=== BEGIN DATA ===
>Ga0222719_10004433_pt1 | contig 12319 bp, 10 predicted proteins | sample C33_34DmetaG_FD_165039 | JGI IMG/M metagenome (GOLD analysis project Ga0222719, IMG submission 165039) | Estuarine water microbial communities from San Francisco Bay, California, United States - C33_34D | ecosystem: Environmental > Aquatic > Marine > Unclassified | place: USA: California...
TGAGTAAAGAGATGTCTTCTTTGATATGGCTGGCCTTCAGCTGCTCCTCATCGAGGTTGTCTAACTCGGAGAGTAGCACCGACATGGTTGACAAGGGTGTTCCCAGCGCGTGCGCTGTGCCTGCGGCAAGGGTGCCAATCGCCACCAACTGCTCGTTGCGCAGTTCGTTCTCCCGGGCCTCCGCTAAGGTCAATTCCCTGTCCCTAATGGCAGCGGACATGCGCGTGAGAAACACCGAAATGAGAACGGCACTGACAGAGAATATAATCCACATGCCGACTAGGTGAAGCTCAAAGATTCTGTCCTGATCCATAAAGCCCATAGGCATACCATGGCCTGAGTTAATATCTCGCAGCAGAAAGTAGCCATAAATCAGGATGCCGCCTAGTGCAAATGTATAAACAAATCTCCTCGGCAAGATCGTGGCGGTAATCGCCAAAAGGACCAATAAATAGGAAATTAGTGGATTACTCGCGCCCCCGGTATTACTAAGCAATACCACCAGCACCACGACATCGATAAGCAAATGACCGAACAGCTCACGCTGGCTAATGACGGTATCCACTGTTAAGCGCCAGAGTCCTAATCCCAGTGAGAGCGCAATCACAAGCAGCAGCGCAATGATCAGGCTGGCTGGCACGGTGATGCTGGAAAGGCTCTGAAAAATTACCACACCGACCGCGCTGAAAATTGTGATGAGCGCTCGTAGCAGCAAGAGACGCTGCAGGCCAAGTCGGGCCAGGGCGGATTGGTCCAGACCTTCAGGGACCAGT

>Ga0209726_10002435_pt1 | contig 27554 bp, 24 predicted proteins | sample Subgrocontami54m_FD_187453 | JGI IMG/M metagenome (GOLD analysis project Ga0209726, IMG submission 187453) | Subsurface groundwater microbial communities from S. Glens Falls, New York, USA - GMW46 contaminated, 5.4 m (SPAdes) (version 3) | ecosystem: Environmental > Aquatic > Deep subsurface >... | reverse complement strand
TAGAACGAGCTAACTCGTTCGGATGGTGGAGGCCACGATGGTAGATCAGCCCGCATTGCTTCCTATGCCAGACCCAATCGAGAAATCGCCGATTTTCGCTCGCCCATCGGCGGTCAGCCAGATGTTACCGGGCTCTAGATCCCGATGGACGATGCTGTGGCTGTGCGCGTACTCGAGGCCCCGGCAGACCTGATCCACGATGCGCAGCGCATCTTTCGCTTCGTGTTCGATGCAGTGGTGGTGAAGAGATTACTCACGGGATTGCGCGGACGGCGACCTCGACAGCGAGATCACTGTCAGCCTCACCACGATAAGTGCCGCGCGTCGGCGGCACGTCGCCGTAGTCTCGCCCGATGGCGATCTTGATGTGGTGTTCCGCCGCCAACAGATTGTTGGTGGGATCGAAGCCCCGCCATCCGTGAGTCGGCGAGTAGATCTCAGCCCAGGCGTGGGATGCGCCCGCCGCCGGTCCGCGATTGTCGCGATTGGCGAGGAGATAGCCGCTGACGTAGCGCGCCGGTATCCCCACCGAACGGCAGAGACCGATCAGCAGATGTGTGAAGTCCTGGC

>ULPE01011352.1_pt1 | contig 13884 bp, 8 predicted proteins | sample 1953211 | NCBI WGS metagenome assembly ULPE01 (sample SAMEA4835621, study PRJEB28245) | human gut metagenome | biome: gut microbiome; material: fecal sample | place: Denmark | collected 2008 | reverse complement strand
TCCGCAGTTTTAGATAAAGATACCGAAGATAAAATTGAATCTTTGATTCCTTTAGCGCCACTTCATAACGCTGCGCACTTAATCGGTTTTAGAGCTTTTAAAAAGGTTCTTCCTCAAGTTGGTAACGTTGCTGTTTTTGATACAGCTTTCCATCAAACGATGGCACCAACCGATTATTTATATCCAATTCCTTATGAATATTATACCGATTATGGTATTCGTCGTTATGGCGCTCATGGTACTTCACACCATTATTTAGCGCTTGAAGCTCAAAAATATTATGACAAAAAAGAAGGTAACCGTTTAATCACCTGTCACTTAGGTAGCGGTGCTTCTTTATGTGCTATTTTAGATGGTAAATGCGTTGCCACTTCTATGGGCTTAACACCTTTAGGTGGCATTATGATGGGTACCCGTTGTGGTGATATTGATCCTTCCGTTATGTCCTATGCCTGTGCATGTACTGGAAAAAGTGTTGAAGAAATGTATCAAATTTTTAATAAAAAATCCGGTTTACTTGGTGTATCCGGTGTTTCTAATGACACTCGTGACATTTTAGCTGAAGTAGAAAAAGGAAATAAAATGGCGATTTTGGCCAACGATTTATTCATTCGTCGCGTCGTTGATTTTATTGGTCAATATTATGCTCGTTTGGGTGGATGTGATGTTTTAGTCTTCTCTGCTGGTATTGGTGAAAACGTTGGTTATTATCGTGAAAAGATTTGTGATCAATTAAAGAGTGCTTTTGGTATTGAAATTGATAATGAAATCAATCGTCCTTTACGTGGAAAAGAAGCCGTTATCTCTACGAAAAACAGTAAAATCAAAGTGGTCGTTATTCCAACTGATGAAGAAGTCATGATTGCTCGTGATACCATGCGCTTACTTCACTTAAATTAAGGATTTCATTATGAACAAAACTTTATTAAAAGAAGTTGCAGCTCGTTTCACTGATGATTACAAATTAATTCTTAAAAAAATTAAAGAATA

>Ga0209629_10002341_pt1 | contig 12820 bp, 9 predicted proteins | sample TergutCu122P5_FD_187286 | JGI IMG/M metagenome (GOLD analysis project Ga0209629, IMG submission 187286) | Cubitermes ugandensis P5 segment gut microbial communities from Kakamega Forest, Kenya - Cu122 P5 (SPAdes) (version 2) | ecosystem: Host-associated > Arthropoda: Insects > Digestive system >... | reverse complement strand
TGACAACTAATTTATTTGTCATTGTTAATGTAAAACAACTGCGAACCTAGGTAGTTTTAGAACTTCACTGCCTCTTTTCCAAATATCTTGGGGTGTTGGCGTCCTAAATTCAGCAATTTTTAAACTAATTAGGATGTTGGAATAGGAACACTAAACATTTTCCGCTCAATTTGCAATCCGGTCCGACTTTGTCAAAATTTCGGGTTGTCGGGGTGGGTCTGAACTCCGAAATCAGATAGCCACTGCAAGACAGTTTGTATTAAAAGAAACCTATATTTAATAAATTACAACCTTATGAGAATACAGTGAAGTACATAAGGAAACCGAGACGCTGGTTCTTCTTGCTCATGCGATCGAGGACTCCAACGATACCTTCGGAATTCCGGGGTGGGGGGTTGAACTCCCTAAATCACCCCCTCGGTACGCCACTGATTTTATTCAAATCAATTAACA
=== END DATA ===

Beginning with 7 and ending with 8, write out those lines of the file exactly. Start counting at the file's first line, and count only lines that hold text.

>Ga0209629_10002341_pt1 | contig 12820 bp, 9 predicted proteins | sample TergutCu122P5_FD_187286 | JGI IMG/M metagenome (GOLD analysis project Ga0209629, IMG submission 187286) | Cubitermes ugandensis P5 segment gut microbial communities from Kakamega Forest, Kenya - Cu122 P5 (SPAdes) (version 2) | ecosystem: Host-associated > Arthropoda: Insects > Digestive system >... | reverse complement strand
TGACAACTAATTTATTTGTCATTGTTAATGTAAAACAACTGCGAACCTAGGTAGTTTTAGAACTTCACTGCCTCTTTTCCAAATATCTTGGGGTGTTGGCGTCCTAAATTCAGCAATTTTTAAACTAATTAGGATGTTGGAATAGGAACACTAAACATTTTCCGCTCAATTTGCAATCCGGTCCGACTTTGTCAAAATTTCGGGTTGTCGGGGTGGGTCTGAACTCCGAAATCAGATAGCCACTGCAAGACAGTTTGTATTAAAAGAAACCTATATTTAATAAATTACAACCTTATGAGAATACAGTGAAGTACATAAGGAAACCGAGACGCTGGTTCTTCTTGCTCATGCGATCGAGGACTCCAACGATACCTTCGGAATTCCGGGGTGGGGGGTTGAACTCCCTAAATCACCCCCTCGGTACGCCACTGATTTTATTCAAATCAATTAACA